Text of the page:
Bank stocks and the broader market rallied Tuesday as the Federal Reserve Board's policymaking arm voted to hold interest rates steady, as it had been widely anticipated to do.
Even before the Federal Open Market Committee's afternoon announcement, bank stocks had rallied, aided by a continued slide in oil prices.
The KBW Bank Index ended the session up 5.5%. Both the Standard & Poor's 500 and the Dow Jones industrial average rose 2.9%.
Citigroup Inc. rose 5.8%, and JPMorgan Chase & Co. gained 4.4%. Both are components of the Dow average.
Bankers love interest rate stability, "particularly when they have a steep rate curve, which gives them time to earn them back into better financial shape," Gary B. Townsend, the chief executive of Hill-Townsend Capital LLC, said in an interview Tuesday.
The Fed voted to keep the federal funds rate at 2%, and it left the discount window rate at 2.25%
Scott A. Anderson, a senior economist at Wells Fargo & Co., wrote in a research note issued Tuesday that the Fed "remains hunkered down in its foxhole for the time being," and that future interest rate changes are "highly uncertain."
Bank stocks and the broader market were also buoyed by oil prices, which dipped as low as $118 a barrel Tuesday.
Wachovia's stock rose 11.4% after losing nearly 10% on Monday, a day after its new CEO, Robert Steel, met with analysts in New York. Mr. Steel succeeded G. Kennedy Thompson, who was ousted in June.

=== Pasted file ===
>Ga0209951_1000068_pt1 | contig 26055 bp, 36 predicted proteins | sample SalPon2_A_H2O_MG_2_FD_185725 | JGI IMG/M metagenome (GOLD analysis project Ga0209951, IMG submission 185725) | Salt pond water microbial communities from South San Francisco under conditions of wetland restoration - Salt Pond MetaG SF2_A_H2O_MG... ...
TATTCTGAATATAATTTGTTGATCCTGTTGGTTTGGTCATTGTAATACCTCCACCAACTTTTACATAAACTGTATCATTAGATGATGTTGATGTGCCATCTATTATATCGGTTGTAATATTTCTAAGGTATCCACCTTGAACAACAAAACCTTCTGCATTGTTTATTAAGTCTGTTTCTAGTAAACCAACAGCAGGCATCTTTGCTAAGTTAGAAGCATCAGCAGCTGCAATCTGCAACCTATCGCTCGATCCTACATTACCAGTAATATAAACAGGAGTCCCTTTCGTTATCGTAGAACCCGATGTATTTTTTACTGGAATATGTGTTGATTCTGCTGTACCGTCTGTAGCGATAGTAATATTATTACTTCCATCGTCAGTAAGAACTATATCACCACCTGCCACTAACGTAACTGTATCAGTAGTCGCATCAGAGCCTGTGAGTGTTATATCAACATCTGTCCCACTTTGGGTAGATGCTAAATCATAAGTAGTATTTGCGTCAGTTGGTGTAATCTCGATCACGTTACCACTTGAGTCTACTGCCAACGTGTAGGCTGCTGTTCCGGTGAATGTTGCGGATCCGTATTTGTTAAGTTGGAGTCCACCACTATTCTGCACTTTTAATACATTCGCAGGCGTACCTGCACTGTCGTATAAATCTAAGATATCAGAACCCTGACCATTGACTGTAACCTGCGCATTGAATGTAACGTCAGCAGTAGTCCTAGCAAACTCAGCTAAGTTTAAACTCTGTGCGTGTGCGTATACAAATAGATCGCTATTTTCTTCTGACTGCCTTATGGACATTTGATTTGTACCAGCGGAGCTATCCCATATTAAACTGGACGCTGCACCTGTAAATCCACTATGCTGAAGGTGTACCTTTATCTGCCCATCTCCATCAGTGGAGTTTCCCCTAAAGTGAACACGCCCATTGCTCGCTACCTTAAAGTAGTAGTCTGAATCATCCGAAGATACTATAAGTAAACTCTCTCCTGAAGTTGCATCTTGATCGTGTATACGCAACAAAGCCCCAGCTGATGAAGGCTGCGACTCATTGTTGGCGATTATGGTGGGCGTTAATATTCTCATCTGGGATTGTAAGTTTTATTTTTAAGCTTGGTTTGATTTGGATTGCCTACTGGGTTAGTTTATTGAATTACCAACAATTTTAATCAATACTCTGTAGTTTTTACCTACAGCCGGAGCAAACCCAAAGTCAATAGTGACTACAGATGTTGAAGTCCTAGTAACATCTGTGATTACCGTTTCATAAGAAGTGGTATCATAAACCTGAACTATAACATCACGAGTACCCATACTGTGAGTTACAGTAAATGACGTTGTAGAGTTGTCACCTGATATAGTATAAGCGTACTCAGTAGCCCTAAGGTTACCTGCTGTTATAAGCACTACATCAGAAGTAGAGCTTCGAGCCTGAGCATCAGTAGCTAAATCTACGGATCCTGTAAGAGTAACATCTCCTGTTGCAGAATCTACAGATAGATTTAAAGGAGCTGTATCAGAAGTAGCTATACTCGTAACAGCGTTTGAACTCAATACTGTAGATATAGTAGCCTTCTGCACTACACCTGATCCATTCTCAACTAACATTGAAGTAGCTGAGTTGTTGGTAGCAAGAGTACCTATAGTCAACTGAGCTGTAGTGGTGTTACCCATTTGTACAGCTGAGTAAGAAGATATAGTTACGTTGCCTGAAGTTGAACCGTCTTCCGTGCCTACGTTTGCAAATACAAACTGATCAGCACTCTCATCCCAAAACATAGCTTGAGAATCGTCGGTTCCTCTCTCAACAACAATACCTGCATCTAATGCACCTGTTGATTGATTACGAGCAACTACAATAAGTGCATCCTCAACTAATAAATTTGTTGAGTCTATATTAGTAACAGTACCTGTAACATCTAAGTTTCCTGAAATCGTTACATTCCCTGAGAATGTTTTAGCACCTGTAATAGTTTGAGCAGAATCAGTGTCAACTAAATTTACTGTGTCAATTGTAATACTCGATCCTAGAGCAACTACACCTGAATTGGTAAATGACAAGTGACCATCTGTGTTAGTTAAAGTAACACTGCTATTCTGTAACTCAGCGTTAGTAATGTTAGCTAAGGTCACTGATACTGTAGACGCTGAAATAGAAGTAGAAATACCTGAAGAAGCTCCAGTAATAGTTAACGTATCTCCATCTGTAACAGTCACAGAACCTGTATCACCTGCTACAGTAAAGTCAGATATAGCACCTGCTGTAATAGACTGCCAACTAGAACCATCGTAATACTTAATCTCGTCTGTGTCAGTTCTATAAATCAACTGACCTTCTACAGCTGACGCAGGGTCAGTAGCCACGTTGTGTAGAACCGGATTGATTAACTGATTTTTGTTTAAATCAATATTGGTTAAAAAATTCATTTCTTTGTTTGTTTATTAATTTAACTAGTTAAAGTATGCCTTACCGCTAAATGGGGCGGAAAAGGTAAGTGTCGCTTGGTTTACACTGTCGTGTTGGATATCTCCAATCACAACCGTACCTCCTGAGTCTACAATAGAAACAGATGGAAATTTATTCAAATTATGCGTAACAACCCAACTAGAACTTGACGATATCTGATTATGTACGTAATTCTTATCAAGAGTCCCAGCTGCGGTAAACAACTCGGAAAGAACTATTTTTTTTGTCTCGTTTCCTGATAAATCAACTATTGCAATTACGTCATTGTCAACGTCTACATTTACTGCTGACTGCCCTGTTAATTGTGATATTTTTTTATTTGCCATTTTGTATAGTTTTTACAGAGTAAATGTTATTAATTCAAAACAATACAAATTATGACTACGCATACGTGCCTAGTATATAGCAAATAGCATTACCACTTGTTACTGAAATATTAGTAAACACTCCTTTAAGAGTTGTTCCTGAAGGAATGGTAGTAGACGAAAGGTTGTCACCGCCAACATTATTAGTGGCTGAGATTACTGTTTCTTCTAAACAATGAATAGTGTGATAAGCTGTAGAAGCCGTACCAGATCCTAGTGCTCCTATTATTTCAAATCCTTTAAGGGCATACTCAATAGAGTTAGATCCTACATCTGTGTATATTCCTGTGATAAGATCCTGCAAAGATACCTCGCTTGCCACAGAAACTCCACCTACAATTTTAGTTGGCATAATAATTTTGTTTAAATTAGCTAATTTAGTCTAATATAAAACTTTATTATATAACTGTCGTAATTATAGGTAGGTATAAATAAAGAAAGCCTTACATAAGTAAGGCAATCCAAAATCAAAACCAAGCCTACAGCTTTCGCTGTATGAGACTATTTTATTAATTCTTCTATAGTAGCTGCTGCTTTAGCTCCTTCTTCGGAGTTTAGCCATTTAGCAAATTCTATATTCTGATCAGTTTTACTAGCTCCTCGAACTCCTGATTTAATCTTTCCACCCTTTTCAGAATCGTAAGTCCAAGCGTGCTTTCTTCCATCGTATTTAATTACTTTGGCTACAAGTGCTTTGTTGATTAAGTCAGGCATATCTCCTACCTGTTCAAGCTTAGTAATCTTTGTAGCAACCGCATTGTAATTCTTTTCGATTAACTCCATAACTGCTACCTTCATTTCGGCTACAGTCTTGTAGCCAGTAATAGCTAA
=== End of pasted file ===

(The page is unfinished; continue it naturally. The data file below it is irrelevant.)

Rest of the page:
The new CEO assured analysts that there would be no more top-level executive changes in the near term, according to Robert Patten, an analyst at Regions Financial Corp.'s Morgan Keegan & Co., who attended the meeting.
Gerard Cassidy, an analyst at Royal Bank of Canada's RBC Capital Markets, also attended the meeting. "The message we heard — which was delivered with candor and frankness — was that there are very serious issues they are addressing at this time, and Steel doesn't have all the answers," Mr. Cassidy said in an interview Tuesday. "But he's working on them and will come back with a plan sometime within the next three to four months."
Other gainers included Zions Bancorp. of Salt Lake City, which rose 10.8%. Greg Ketron, a Citi analyst, wrote in a note that the percentage of loans outside California and Nevada that were 30 to 89 days past due dropped 54 basis points from a quarter earlier, to 0.77%, according to the June 30 call reports for all of Zions' subsidiaries.
"Though still early to call for a turn on credit, we believe the sizable drop in early stage delinquencies mitigates credit deterioration in the third quarter," Mr. Ketron wrote in the note.
National City Corp. in Cleveland gained 4.8%. Lana Chan, an analyst at Bank of Montreal's BMO Capital Markets Corp., said in an interview Tuesday that the rise was likely in tandem with the banking sector's rally.
Other gainers included Frontier Financial Corp. in Everett, Wash., which rose 12.4%; Capital One Financial Corp., which rose 11.5%; and East West Bancorp in Los Angeles, which rose 11.37%.
Decliners include Oneida Financial Corp. in New York, which fell 14.3%, Franklin Bank Corp. in Houston, which fell 12%; and Silver State Bancorp in Henderson, Nev., which fell 11.4%.